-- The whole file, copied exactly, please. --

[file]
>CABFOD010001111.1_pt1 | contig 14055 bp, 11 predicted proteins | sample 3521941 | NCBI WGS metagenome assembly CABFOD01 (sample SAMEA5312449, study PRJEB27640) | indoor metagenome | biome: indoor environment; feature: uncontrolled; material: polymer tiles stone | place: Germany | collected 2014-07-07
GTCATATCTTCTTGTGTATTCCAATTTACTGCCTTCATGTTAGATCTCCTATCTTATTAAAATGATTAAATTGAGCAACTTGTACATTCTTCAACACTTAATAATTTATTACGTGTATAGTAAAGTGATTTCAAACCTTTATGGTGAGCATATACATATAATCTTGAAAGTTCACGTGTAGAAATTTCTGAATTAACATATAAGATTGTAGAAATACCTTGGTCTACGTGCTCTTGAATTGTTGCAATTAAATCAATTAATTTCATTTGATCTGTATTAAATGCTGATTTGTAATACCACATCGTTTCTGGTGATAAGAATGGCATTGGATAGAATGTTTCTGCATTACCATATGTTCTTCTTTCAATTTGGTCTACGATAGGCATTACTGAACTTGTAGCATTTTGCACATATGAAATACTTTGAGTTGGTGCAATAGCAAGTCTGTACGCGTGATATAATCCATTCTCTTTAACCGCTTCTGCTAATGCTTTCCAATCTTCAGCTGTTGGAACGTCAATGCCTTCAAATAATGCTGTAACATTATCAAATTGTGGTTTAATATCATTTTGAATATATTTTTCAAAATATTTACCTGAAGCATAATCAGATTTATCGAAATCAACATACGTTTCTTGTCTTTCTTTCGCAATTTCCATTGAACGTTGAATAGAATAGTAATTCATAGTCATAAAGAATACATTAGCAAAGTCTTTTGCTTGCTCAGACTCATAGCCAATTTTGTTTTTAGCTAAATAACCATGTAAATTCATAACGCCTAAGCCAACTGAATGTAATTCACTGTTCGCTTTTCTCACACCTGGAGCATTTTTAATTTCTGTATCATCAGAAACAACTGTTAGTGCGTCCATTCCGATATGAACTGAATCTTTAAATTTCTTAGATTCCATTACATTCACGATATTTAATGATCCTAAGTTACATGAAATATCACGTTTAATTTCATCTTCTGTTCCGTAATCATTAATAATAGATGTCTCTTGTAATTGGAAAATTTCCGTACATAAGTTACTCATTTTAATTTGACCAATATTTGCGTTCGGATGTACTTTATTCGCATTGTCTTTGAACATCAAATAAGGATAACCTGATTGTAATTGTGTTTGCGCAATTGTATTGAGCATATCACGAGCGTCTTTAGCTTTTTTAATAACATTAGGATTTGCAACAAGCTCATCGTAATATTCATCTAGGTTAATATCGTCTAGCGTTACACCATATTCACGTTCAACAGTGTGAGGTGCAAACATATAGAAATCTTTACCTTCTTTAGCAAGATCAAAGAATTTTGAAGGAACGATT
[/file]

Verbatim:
>CABFOD010001111.1_pt1 | contig 14055 bp, 11 predicted proteins | sample 3521941 | NCBI WGS metagenome assembly CABFOD01 (sample SAMEA5312449, study PRJEB27640) | indoor metagenome | biome: indoor environment; feature: uncontrolled; material: polymer tiles stone | place: Germany | collected 2014-07-07
GTCATATCTTCTTGTGTATTCCAATTTACTGCCTTCATGTTAGATCTCCTATCTTATTAAAATGATTAAATTGAGCAACTTGTACATTCTTCAACACTTAATAATTTATTACGTGTATAGTAAAGTGATTTCAAACCTTTATGGTGAGCATATACATATAATCTTGAAAGTTCACGTGTAGAAATTTCTGAATTAACATATAAGATTGTAGAAATACCTTGGTCTACGTGCTCTTGAATTGTTGCAATTAAATCAATTAATTTCATTTGATCTGTATTAAATGCTGATTTGTAATACCACATCGTTTCTGGTGATAAGAATGGCATTGGATAGAATGTTTCTGCATTACCATATGTTCTTCTTTCAATTTGGTCTACGATAGGCATTACTGAACTTGTAGCATTTTGCACATATGAAATACTTTGAGTTGGTGCAATAGCAAGTCTGTACGCGTGATATAATCCATTCTCTTTAACCGCTTCTGCTAATGCTTTCCAATCTTCAGCTGTTGGAACGTCAATGCCTTCAAATAATGCTGTAACATTATCAAATTGTGGTTTAATATCATTTTGAATATATTTTTCAAAATATTTACCTGAAGCATAATCAGATTTATCGAAATCAACATACGTTTCTTGTCTTTCTTTCGCAATTTCCATTGAACGTTGAATAGAATAGTAATTCATAGTCATAAAGAATACATTAGCAAAGTCTTTTGCTTGCTCAGACTCATAGCCAATTTTGTTTTTAGCTAAATAACCATGTAAATTCATAACGCCTAAGCCAACTGAATGTAATTCACTGTTCGCTTTTCTCACACCTGGAGCATTTTTAATTTCTGTATCATCAGAAACAACTGTTAGTGCGTCCATTCCGATATGAACTGAATCTTTAAATTTCTTAGATTCCATTACATTCACGATATTTAATGATCCTAAGTTACATGAAATATCACGTTTAATTTCATCTTCTGTTCCGTAATCATTAATAATAGATGTCTCTTGTAATTGGAAAATTTCCGTACATAAGTTACTCATTTTAATTTGACCAATATTTGCGTTCGGATGTACTTTATTCGCATTGTCTTTGAACATCAAATAAGGATAACCTGATTGTAATTGTGTTTGCGCAATTGTATTGAGCATATCACGAGCGTCTTTAGCTTTTTTAATAACATTAGGATTTGCAACAAGCTCATCGTAATATTCATCTAGGTTAATATCGTCTAGCGTTACACCATATTCACGTTCAACAGTGTGAGGTGCAAACATATAGAAATCTTTACCTTCTTTAGCAAGATCAAAGAATTTTGAAGGAACGATT